Notice: Undefined index: orientation in /var/www/wp-content/plugins/pdf-print/pdf-print.php on line 840
//When has pride pushed you back?

When has pride pushed you back?


Has pride ever prevented you from moving forward and instead pushed you back?

Quality & Me

Subir shares short stories about what people do to make a difference everywhere they go. We can make huge contributions to the way we function as a society by standing out as an example within our own community: at work, at our places of worship, among our colleagues, friends, and family. All it takes is the courage to step up and being straightforward, thoughtful, accountable, and resilient.


Books by Subir

The Power of LEO
The Ice Cream Maker
The Power of Design for Six
The Power of Six Sigma
Organization 21c

Books read by Subir

It’s wonderful to have pride in your work, or to be proud of your children. But pride has a dark side, called “ego”. If left unchecked, your ego can get in the way of being straightforward.

Pride exists at the organizational level and can just as easily become tainted.  Think about it.  How many times have you witnessed senior level executives not acknowledging a problem? The reason?  Pride.  Ego.  They don’t want to admit that there is a problem because of ego:  someone else will think they’re weak, or that they’ll lose face.  To admit your decision was wrong means you are weak, correct?  Absolutely the opposite!

I once shared with a head of product development that I had saved another organization a billion dollars through our company’s work.  I even showed him an article that backed up my statement.  I had been wanting to work with his organization, so I thought this would be a good way to break the ice.  When we met, I told him that I was confident I could save his organization $500 million. He told me they were already doing well, and even intimated that the other company had “faked” the data.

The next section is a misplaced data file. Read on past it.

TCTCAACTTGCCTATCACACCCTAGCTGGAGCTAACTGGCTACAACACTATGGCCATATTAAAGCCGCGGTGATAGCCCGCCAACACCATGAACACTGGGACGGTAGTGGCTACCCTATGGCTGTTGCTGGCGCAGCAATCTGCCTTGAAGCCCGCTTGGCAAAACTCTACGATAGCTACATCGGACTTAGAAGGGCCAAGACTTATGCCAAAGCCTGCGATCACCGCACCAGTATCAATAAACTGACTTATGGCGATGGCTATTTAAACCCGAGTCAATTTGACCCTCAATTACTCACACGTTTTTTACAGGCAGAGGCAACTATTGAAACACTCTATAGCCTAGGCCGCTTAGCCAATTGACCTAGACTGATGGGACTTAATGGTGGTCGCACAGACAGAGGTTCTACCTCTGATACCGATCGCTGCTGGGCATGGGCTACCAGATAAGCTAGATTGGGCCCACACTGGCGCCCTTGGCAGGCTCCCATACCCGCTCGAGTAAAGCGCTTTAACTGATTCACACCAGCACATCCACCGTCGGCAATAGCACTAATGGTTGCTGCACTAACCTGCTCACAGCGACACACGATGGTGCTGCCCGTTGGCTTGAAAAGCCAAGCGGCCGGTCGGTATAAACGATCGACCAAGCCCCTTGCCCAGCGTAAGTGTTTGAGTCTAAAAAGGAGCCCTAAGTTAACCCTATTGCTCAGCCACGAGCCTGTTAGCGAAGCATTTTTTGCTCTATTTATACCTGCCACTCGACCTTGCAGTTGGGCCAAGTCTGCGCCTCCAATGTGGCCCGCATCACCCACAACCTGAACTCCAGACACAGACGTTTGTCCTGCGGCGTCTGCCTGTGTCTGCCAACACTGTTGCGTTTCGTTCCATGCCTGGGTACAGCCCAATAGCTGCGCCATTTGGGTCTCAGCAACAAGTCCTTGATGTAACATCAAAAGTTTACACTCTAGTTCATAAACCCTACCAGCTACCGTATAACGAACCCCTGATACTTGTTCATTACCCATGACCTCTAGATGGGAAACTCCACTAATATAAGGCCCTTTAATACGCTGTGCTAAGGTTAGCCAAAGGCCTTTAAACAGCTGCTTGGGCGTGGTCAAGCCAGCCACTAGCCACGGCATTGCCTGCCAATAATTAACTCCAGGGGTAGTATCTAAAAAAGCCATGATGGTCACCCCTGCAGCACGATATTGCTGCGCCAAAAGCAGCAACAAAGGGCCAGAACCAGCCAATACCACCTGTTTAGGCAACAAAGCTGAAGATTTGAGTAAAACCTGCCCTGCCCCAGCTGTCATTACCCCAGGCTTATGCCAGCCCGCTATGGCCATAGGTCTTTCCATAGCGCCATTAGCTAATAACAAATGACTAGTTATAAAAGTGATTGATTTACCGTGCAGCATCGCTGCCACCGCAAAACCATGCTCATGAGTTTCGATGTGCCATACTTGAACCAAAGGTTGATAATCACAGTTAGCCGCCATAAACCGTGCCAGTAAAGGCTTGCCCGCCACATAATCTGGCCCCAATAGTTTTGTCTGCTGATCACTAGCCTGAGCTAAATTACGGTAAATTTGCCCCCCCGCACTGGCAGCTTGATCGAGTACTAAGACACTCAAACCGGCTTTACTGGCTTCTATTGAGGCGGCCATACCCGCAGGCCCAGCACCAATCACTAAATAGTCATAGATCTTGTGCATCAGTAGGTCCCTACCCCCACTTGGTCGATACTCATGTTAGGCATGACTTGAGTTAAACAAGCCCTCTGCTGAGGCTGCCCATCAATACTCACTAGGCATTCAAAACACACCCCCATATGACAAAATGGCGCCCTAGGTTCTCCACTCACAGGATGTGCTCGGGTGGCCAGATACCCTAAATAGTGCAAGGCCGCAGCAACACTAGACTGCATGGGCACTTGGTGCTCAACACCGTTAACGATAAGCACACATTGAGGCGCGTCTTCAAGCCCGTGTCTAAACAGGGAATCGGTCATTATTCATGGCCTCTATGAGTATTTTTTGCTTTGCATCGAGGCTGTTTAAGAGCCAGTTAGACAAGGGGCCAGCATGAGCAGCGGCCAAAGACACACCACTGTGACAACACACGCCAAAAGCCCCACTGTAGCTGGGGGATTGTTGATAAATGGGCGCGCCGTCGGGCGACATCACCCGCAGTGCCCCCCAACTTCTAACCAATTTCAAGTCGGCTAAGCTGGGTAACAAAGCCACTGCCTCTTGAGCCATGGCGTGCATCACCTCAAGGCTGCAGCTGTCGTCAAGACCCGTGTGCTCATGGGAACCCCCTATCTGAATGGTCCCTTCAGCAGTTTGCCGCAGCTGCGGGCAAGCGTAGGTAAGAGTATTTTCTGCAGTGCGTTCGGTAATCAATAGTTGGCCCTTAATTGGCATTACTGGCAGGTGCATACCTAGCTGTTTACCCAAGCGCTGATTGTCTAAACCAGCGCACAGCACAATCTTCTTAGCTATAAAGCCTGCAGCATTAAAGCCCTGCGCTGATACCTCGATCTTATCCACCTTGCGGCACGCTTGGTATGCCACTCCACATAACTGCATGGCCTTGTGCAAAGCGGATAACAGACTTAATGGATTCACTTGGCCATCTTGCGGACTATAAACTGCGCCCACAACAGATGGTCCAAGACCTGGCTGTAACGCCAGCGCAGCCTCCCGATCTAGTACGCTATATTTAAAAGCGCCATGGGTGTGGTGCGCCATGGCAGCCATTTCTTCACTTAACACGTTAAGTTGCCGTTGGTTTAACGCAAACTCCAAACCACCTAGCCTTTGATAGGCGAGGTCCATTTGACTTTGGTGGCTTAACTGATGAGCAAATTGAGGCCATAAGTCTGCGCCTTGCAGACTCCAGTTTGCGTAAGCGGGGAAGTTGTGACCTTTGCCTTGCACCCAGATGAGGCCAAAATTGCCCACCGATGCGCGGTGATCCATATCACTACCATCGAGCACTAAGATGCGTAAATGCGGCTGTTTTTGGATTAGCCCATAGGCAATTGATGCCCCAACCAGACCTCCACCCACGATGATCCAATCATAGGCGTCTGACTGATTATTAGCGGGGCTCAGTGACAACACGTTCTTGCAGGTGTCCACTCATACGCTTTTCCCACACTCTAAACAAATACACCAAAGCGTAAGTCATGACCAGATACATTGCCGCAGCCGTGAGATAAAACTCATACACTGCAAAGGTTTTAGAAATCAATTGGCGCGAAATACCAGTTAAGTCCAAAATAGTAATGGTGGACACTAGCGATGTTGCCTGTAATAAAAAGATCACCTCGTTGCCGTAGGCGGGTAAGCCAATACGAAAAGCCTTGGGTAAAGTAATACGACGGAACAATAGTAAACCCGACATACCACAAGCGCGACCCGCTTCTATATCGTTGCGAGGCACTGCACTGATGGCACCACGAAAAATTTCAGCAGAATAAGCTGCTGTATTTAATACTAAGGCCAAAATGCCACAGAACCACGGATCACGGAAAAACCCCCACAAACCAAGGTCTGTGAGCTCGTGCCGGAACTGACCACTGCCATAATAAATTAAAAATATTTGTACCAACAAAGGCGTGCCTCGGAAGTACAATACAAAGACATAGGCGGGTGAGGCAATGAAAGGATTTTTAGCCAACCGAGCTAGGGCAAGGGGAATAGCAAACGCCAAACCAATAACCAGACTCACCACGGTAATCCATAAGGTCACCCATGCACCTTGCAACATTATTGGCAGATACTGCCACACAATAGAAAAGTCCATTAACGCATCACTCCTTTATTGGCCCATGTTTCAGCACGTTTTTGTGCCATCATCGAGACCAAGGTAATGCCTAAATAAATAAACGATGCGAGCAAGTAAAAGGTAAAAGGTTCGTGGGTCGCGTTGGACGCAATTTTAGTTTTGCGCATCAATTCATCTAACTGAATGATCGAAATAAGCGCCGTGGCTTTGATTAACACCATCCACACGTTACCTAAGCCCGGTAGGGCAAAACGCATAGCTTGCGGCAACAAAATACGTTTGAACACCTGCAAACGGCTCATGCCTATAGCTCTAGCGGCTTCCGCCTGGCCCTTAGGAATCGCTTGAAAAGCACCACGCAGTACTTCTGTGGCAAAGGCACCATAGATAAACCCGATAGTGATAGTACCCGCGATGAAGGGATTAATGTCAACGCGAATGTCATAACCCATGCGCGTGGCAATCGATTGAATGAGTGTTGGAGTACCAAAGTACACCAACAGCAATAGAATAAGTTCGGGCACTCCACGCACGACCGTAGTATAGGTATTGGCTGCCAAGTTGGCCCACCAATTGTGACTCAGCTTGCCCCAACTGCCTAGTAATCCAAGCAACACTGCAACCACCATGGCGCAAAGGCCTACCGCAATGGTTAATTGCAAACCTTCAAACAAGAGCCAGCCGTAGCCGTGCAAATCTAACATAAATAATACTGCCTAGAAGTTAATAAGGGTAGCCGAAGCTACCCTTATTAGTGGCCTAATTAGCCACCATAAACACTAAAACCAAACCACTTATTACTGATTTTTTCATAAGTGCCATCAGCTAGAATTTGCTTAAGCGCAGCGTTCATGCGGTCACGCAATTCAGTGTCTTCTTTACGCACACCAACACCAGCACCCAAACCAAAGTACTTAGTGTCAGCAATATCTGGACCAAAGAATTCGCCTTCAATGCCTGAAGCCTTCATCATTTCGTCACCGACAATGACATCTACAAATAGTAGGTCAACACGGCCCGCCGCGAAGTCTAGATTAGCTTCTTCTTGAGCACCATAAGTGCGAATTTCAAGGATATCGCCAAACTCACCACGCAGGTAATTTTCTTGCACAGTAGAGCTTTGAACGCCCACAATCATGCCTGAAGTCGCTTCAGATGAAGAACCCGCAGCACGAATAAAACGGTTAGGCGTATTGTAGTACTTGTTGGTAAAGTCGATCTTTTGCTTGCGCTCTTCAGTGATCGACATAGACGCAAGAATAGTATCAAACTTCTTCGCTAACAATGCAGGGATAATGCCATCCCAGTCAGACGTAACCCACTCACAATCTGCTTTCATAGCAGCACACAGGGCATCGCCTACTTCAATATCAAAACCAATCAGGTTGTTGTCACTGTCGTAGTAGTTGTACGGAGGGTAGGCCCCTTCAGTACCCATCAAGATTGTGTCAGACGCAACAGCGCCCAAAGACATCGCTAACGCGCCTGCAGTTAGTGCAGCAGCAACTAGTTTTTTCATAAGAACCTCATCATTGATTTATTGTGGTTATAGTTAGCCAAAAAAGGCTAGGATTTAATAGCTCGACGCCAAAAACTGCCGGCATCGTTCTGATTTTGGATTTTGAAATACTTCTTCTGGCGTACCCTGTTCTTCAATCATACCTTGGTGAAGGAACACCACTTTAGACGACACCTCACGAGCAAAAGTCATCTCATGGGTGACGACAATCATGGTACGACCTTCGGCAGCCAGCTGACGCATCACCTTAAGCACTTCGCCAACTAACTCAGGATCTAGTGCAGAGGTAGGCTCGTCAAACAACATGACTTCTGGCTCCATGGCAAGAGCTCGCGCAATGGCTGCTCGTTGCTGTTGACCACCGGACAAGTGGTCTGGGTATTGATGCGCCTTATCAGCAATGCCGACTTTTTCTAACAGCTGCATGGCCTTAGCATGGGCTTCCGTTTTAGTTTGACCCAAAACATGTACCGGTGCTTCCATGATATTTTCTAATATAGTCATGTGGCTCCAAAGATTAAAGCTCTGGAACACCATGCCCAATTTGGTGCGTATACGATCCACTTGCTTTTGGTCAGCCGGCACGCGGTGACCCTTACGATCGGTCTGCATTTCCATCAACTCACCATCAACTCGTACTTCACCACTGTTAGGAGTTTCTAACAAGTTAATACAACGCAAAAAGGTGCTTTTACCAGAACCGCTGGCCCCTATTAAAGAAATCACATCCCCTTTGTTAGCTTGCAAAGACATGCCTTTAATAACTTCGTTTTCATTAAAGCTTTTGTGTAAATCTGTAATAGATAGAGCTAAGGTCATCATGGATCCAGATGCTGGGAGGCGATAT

Yes, he used the word “fake”.

You can only imagine what I was thinking in that moment.  I asked him if he realized he had just accused me of cheating. To his credit, this guy quickly apologized, but again told me they were doing well. My instincts told me his ego was getting in the way of admitting they could be doing better.  In his mind, admitting his organization could be doing better meant he had somehow failed.

I pushed him and asked him if he was saying there was absolutely no room for improvement. He told me that, of course, there is always room for improvement. I asked him if he was afraid to admit he could use help. After a pause, he responded that he was, indeed, concerned to admit he could use some help.

You can’t fix a problem if you deny it exists.  If you allow your ego to get in the way, you’ll never move forward. When was the last time pride prevented you from moving forward, and instead pushed you back?

When is the last time you said. “I don’t know”?

Being straightforward means you know when to speak up even if you don’t have the answer. When I admit I don’t know something, it doesn’t mean I can’t learn or solve a problem.  In fact, I generally work harder when I don’t know something than when I do.

Frances Hesselbein Medal for Excellence in Leadership and Service

Is it culture, the weather, geography? Perhaps ignorance of what the right policies are? Simply, no. None of these factors is either definitive or destiny. Otherwise, how to explain why Botswana has become one of the fastest growing countries in the world, while other African nations, such as Zimbabwe, the Congo, and Sierra Leone, are mired in poverty and violence?

Recognizing Quality Innovation

In 2010, the Society of Automotive Engineers along with the Subir and Malini Chowdhury Foundation, established The Subir Chowdhury Medal of Quality Leadership. This award is designed to honor those in the mobility industry who demonstrate ability and talent to further innovation and broaden the impact of "quality" in mobility engineering, design and manufacture.

How will you embrace the truth?

A friend communicated a story to me about Alan Mulally, the former CEO of Ford. When Mulally first joined the organization, he gathered his senior management team together to identify what needed to change at Ford. In a nutshell, Mulally asked his team to color code their initiatives red, yellow, or green. Red meant things were in bad shape—for example, a launch date might be missed. Yellow meant an initiative wasn’t going well, and green meant the initiative was on track.